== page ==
Sunday, August 17, 2008

Spilling Ink

Zhang Huan
"Family Tree"
Portfolio of 9 images
25 x 20 inches

"'Everyone is entitled to know everything' a false slogan, characteristic of a false era: people also have the right not to know, and it is a much more valuable one....A person who works and leads a meaningful life does not need this excessive burdening flow of information."
- Alexander Solzhenitsyn

Photo credit: Reproduction of Zhang Huan's "Family Tree" ripped from Art Core Gallery


Michael said...

This image brings to mind the movie "The Pillow Book." Parts of that movie have stuck with me for over a decade. I recommend it.

Movie Trailer.

Clip. (warning: NSFW, not for the squeamish, and also a total spoiler... you've been warned)

steve said...

The quote from Solzhenitsyn leaves me with despair. He expresses the same anti-enlightenment, authoritarian crap that supported the regime that imprisoned him for years. Did he learn nothing?

Michael said...

Isn't there a difference, though, between freedom from information and the inability to access information? I can't claim to know much about the author of the quote, but his notions don't seem automatically authoritarian to me. To be denied access to reasonable information would certainly be authoritarian, but another reading of the quote would argue for the right to be left unmolested by superfluous input. As someone that has 12 housemates, I take this right very seriously. There is a great deal that I neither wish nor need to know. For example, I have the right not to be informed about the quality and quantity of my neighbor's bowel movements. I feel like that goes without saying. Yet in some way, it seems like we as a culture are constantly doing just that on a grand scale. We foisting the grimy details of our lives upon one another regardless of whether the recipient cares to receive.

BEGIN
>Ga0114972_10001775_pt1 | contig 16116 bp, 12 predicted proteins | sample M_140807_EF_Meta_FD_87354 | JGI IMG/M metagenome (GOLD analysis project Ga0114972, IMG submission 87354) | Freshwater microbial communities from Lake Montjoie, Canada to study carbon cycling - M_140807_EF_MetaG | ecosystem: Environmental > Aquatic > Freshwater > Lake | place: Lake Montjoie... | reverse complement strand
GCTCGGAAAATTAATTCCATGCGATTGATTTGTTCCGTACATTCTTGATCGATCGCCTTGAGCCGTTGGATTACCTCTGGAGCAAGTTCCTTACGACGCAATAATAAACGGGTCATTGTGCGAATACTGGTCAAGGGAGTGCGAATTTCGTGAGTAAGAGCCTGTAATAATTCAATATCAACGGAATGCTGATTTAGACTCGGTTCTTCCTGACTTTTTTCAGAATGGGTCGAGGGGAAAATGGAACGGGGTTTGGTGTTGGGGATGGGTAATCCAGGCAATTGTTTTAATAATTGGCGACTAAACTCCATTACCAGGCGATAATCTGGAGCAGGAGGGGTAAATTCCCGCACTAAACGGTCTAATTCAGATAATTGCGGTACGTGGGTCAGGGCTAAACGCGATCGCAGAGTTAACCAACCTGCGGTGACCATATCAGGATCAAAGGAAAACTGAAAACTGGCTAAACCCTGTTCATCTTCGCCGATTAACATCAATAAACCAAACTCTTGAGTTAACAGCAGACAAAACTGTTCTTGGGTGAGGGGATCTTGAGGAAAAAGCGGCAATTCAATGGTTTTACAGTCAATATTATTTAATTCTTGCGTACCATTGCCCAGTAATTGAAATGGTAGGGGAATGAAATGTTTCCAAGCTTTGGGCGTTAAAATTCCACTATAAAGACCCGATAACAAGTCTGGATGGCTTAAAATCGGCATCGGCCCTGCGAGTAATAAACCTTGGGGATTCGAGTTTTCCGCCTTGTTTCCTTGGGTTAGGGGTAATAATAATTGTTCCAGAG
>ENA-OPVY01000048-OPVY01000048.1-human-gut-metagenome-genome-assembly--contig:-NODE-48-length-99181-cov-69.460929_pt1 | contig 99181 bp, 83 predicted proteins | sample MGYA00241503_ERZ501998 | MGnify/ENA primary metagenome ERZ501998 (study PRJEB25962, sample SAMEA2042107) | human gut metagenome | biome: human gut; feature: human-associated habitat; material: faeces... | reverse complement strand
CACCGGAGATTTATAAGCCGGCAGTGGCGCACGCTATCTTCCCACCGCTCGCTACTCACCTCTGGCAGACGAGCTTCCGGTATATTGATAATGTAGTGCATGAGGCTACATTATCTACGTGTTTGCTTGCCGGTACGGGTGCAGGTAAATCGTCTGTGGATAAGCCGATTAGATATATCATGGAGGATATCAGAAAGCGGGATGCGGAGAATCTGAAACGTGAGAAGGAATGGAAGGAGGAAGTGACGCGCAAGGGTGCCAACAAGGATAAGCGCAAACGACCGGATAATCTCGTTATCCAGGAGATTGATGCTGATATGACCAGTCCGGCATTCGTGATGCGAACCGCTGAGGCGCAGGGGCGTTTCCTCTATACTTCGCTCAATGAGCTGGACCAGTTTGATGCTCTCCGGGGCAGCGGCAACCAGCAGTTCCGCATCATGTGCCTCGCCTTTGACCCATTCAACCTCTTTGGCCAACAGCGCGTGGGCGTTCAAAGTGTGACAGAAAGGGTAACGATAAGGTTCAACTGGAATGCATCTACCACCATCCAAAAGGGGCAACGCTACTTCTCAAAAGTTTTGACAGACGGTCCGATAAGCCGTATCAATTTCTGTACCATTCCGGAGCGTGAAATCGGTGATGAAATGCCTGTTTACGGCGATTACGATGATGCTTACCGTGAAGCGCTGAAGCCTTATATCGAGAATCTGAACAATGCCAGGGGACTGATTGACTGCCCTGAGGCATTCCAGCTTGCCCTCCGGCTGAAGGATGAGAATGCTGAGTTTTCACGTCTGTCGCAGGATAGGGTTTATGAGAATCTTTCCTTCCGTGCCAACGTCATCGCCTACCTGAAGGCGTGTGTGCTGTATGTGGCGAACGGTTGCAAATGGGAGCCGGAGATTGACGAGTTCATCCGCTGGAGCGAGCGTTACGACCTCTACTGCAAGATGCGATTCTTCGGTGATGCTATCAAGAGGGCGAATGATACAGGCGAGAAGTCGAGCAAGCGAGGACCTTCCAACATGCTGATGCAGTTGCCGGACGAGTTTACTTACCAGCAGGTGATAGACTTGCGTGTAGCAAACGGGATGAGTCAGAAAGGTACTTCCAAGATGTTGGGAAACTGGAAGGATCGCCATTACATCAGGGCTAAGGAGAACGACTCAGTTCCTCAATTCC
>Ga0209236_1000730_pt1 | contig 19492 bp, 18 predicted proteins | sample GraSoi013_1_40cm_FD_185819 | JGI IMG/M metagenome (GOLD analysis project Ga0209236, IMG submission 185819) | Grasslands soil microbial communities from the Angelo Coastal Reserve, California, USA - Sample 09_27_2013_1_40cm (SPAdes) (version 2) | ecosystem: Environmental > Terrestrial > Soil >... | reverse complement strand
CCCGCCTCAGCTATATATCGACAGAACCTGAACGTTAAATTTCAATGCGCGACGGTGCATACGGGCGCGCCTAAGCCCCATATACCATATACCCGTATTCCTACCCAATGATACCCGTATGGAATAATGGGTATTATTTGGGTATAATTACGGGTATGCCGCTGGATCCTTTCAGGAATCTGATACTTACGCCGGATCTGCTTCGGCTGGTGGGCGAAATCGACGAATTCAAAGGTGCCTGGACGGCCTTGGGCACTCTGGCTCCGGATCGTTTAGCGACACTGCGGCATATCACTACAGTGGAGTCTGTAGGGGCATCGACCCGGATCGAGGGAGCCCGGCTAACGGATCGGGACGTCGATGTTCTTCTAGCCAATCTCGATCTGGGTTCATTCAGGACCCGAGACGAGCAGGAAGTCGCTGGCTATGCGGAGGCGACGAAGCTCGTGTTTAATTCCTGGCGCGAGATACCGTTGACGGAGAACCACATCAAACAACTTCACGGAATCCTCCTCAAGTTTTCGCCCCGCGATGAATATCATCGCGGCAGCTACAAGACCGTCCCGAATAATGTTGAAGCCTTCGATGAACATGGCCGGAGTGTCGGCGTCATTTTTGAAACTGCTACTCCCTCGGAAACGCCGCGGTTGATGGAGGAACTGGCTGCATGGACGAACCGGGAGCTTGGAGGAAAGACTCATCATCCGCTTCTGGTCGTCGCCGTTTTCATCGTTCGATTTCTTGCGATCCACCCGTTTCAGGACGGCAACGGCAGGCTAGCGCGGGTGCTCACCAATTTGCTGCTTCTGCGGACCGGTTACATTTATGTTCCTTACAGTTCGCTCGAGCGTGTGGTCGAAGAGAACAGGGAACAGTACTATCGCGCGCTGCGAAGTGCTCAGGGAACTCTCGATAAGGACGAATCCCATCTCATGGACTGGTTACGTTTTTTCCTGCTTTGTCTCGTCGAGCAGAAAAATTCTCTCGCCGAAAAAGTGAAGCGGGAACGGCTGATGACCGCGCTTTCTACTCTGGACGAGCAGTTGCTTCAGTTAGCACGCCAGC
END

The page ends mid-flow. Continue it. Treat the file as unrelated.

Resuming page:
Hungry Hyaena said...

Michael (on "The Pillow Book"):

Yup, that movie is among the most sensuous I've seen, and the ink-on-skin play is exciting...even if Greenaway strays into pomposity too often.

Solzhenitsyn was vehemently critical of most things authortarian AND most things Western democracy. Generally, I find his observations wrong-headed - for example, he seemed very much in favor of colonialism and global patrolling (with a big stick) - but I think that he rightly critiqued the western media. The rushing flow of information - these days, most easily fingered are cable news and the political blogosphere - actually dulls the public mind, so that the vast majority of Americans today shrug off news of any kind other than updates on Suri's bowel movements. The Russian military activity in Georgia, for example, is meaningless - almost a fiction, in fact - to most people to I talk to in New York. That is deeply troubling.